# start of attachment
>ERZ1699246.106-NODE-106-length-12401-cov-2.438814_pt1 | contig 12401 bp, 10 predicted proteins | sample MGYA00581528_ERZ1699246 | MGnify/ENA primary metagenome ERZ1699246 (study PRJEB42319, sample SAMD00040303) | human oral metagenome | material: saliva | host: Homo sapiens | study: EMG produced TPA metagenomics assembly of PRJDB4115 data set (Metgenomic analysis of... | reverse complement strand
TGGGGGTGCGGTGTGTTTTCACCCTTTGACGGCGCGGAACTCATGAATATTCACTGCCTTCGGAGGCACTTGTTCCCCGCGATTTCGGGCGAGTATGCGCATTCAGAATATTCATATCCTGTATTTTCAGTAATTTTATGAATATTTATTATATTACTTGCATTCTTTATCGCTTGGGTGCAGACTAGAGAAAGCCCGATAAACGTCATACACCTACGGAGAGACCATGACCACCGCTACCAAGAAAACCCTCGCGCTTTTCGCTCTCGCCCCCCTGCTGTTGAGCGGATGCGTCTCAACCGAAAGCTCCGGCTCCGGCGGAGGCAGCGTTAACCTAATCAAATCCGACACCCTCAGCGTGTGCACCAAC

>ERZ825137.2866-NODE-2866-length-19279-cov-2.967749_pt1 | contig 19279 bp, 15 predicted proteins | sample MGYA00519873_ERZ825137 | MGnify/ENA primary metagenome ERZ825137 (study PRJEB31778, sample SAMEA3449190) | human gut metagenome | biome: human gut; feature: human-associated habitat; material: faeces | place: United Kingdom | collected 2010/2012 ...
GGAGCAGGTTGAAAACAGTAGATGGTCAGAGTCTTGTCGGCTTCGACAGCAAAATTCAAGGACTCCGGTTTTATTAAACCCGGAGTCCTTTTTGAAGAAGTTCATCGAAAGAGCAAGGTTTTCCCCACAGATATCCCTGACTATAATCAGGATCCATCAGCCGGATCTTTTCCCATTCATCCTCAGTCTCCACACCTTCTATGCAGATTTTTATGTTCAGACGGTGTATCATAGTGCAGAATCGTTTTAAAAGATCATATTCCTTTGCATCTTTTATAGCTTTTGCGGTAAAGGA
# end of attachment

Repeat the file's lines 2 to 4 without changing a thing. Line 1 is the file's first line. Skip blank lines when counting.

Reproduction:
TGGGGGTGCGGTGTGTTTTCACCCTTTGACGGCGCGGAACTCATGAATATTCACTGCCTTCGGAGGCACTTGTTCCCCGCGATTTCGGGCGAGTATGCGCATTCAGAATATTCATATCCTGTATTTTCAGTAATTTTATGAATATTTATTATATTACTTGCATTCTTTATCGCTTGGGTGCAGACTAGAGAAAGCCCGATAAACGTCATACACCTACGGAGAGACCATGACCACCGCTACCAAGAAAACCCTCGCGCTTTTCGCTCTCGCCCCCCTGCTGTTGAGCGGATGCGTCTCAACCGAAAGCTCCGGCTCCGGCGGAGGCAGCGTTAACCTAATCAAATCCGACACCCTCAGCGTGTGCACCAAC

>ERZ825137.2866-NODE-2866-length-19279-cov-2.967749_pt1 | contig 19279 bp, 15 predicted proteins | sample MGYA00519873_ERZ825137 | MGnify/ENA primary metagenome ERZ825137 (study PRJEB31778, sample SAMEA3449190) | human gut metagenome | biome: human gut; feature: human-associated habitat; material: faeces | place: United Kingdom | collected 2010/2012 ...
GGAGCAGGTTGAAAACAGTAGATGGTCAGAGTCTTGTCGGCTTCGACAGCAAAATTCAAGGACTCCGGTTTTATTAAACCCGGAGTCCTTTTTGAAGAAGTTCATCGAAAGAGCAAGGTTTTCCCCACAGATATCCCTGACTATAATCAGGATCCATCAGCCGGATCTTTTCCCATTCATCCTCAGTCTCCACACCTTCTATGCAGATTTTTATGTTCAGACGGTGTATCATAGTGCAGAATCGTTTTAAAAGATCATATTCCTTTGCATCTTTTATAGCTTTTGCGGTAAAGGA